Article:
PHIL350-16B (HAM)

Recent Analytical Philosophy

20 Points

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Faculty of Arts and Social Sciences
Te Kura Kete Aronui
School of Social Sciences
Philosophy

Staff

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Convenor(s)

Lecturer(s)

Administrator(s)

: socisec2@waikato.ac.nz

Tutor(s)

Student Representative(s)

Librarian(s)

: hmorrell@waikato.ac.nz
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Paper Description

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This paper describes the birth, development and contestation of the analytic tradition in Philosophy starting at the end of the nineteenth century and through the greater part of the twentieth century. This tradition is very much alive today. A leading theme is the way in which philosophical problems became refocussed by turning our attention to the nature of language. Key questions include: What is meaning? What is truth? What is the relationship between language and thought? What is the role of language in human life?

It is helpful to see the paper as consisting of two halves, the first six weeks and the second six weeks, which will be taught by different lecturers. The first half begins by presenting a 'received view' of language in a widely-held 'correspondence theory of truth'. It then moves to two major challenges to that received view: in the work of Ludwig Wittgenstein, and the pragmatist tradition. In the second half, we will look at further challenges to assumptions about how language reflects the nature of the world, whether our best theory of meaning is reflected in the use of language, and consider whether our semantic theory should be constructed out of material validity and incompatibility rather than reference, truth, and satisfaction.

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Paper Structure

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The paper is taught through two 2-hour lecture-discussions per week, Mondays 11 - 1 pm in A.G.12 and Fridays 2 – 4 pm in IG1.08. Regular attendance is important to maintain a sense of the continuing story and to build an intellectual community around the paper.

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Learning Outcomes

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Students who successfully complete the course should be able to:

  • be in possession of an intellectual framework which will support understanding of work in this tradition.
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  • have in-depth knowledge of some work of several of the key authors in this tradition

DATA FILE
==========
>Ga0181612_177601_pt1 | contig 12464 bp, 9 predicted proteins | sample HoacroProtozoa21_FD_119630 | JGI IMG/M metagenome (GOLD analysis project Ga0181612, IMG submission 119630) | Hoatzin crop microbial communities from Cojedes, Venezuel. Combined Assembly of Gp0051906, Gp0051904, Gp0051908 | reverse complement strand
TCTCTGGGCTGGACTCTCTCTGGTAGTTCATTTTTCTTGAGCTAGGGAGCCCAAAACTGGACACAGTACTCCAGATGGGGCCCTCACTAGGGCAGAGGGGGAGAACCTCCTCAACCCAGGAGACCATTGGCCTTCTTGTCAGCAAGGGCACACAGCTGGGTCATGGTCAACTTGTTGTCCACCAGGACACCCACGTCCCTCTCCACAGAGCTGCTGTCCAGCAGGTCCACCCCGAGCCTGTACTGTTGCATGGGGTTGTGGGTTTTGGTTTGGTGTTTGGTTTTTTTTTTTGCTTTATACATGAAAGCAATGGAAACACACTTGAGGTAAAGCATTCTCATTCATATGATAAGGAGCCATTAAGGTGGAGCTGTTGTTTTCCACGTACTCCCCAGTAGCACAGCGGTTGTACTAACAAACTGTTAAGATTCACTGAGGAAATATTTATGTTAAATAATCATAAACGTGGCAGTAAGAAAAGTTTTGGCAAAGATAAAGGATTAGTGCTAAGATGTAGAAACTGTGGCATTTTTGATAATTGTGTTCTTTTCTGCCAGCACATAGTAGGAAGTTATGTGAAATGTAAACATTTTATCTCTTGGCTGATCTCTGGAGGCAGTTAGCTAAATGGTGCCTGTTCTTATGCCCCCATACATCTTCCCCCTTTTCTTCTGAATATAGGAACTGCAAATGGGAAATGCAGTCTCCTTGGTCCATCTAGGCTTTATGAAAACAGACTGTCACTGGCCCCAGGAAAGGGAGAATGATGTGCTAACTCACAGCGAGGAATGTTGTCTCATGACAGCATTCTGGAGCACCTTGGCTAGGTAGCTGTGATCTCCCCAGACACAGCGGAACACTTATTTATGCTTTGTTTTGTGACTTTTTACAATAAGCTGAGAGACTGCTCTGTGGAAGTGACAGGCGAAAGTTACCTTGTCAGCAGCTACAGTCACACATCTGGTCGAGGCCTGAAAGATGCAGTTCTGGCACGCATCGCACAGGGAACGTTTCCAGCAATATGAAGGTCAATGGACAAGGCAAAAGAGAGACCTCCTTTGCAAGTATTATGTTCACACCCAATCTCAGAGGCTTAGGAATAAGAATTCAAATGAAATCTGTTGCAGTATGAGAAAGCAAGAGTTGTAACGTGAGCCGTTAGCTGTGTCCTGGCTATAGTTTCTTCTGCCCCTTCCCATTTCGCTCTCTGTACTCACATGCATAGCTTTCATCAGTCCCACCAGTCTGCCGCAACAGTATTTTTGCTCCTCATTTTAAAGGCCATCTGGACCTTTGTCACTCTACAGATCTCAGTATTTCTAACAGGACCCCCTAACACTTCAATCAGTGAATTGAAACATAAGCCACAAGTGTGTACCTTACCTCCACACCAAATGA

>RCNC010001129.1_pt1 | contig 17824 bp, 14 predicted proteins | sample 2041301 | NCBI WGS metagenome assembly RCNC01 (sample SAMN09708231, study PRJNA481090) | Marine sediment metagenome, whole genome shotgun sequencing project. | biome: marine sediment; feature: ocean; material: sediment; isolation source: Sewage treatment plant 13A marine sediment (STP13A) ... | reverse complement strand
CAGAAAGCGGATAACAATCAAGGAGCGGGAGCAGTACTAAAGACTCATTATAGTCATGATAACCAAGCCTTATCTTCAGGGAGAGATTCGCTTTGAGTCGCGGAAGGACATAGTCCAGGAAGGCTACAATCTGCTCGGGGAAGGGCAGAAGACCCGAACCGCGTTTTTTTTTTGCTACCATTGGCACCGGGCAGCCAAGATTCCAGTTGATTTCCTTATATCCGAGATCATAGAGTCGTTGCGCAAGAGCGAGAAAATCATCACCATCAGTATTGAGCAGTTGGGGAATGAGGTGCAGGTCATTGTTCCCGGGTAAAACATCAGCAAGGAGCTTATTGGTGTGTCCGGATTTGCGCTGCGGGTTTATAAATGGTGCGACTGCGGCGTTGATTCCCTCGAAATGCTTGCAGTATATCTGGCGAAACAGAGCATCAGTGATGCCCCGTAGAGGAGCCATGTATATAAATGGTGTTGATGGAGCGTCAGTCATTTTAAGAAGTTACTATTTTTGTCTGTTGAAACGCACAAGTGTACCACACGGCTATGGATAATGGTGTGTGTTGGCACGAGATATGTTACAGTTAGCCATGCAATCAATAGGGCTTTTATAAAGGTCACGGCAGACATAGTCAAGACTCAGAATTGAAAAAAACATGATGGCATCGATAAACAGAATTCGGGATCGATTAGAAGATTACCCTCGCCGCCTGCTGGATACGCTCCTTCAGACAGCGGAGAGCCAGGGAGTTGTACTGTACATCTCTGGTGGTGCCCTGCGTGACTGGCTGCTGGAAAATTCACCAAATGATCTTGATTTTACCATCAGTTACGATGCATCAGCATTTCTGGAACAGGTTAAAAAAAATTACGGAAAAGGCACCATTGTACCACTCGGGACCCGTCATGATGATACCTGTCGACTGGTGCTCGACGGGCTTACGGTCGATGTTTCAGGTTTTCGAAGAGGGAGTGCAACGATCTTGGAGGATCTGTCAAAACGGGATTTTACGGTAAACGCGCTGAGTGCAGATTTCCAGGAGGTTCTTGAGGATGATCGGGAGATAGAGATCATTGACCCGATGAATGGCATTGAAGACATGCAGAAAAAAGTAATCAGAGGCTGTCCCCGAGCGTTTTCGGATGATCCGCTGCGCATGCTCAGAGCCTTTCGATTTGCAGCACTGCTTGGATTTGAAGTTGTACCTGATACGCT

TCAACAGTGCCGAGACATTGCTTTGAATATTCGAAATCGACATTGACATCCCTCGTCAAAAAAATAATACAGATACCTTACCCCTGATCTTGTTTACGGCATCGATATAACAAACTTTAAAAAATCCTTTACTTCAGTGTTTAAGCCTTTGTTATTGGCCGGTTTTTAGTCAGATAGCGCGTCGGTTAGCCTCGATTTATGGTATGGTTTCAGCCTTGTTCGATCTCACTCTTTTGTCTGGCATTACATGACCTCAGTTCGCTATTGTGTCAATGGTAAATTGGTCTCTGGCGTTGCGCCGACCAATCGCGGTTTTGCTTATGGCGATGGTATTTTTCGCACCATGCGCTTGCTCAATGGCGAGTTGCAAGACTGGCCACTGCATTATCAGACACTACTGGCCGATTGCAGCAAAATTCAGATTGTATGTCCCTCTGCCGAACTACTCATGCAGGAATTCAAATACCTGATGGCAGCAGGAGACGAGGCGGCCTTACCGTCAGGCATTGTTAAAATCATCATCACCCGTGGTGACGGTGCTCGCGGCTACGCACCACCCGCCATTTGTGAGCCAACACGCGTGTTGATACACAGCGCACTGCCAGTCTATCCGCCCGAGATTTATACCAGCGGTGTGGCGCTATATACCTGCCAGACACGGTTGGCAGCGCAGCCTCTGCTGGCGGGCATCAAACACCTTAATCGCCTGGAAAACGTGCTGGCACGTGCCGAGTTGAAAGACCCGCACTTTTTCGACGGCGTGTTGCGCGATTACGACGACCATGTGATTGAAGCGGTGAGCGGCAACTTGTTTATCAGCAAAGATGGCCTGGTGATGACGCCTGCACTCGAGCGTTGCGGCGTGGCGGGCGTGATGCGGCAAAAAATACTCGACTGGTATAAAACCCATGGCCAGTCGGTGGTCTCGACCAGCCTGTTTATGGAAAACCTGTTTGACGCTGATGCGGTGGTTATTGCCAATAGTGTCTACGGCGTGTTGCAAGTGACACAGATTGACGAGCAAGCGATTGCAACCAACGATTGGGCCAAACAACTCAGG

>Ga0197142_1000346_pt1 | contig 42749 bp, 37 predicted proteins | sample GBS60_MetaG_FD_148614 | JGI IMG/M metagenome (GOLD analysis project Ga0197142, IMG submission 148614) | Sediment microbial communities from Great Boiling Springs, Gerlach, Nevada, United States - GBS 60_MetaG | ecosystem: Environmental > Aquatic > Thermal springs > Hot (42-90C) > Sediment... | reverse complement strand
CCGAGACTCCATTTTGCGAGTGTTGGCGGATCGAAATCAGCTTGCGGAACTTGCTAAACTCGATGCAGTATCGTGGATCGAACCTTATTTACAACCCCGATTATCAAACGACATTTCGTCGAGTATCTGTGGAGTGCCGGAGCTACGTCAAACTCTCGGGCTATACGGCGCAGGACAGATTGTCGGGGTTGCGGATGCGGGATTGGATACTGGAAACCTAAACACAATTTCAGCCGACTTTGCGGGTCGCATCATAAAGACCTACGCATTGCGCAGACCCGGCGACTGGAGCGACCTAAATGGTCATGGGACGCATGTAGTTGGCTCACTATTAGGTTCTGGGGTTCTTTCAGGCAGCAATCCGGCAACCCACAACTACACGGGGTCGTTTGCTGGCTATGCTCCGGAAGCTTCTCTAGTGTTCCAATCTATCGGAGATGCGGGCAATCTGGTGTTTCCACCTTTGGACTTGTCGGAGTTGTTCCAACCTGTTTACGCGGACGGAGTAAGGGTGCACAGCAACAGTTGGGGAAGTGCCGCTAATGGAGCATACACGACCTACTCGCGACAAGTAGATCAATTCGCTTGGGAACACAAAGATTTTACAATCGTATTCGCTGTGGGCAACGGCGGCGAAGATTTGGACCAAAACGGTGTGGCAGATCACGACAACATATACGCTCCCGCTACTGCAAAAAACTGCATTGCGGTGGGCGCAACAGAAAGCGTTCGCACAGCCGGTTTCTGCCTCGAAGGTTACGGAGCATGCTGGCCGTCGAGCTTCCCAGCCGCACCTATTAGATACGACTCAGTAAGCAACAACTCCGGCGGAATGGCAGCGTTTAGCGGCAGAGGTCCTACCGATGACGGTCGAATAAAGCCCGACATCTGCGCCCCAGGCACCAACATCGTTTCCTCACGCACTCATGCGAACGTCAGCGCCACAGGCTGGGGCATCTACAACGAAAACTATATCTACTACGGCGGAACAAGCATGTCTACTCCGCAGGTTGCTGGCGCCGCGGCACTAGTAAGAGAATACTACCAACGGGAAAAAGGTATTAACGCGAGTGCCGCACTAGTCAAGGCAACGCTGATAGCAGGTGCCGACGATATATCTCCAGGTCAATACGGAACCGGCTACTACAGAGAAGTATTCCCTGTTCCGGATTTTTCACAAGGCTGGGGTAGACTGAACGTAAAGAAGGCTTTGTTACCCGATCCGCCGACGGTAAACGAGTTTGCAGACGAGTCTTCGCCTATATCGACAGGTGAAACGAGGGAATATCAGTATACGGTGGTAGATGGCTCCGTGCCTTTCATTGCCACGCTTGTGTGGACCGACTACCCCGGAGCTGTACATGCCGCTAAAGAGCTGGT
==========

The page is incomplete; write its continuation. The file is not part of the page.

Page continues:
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  • have enhanced skills in engaging orally in an intelligent and critical manner with the kind of abstract themes encountered in this paper
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  • have enhanced skills in writing philosophical essays on challenging topics
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Assessment

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Each piece of assessment has been designed to enable students to demonstrate their grasp of essential concepts and techniques at progressive stages of the paper and for teaching staff to assess the progress they are making and to adjust lecture plans if necessary.
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Internally Assessed Components

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The internal assessment/exam ratio (as stated in the University Calendar) is 3:2. There is no final exam. The final exam makes up 40% of the overall mark.

The internal assessment/exam ratio (as stated in the University Calendar) is 3:2 or 0:0, whichever is more favourable for the student. The final exam makes up either 40% or 0% of the overall mark.

Component DescriptionDue Date TimePercentage of internal markSubmission MethodCompulsory
1. Essay 1
28 Aug 2016
11:30 PM
25
  • Online: Submit through Moodle
2. Essay 2
30 Sep 2016
11:30 PM
32
  • Online: Submit through Moodle
3. Class participation
17
4. In-class test
5 Aug 2016
2:00 PM
17
  • In Class: In Lecture
5. Tutorial Presentation
9
Internal Assessment Total:     100    
Failing to complete a compulsory assessment component of a paper will result in an IC grade
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Required and Recommended Readings

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Required Readings

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Ludwig Wittgenstein, Philosophical Investigations (Blackwell)

Readings listed in Paper Outline

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Recommended Readings

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Recommended readings will be made available through Moodle.
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Online Support

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There is a Moodle page for the paper accessible to all enrolled students. This contains copies of powerpoint slides, reading and other information.

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Workload

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There are four contact hours per teaching week. The normal expectation of the total time required for the whole paper is 200 hours.

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Linkages to Other Papers

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Prerequisite(s)

PHIL102 or PHIL103

Corequisite(s)

Equivalent(s)

Restriction(s)

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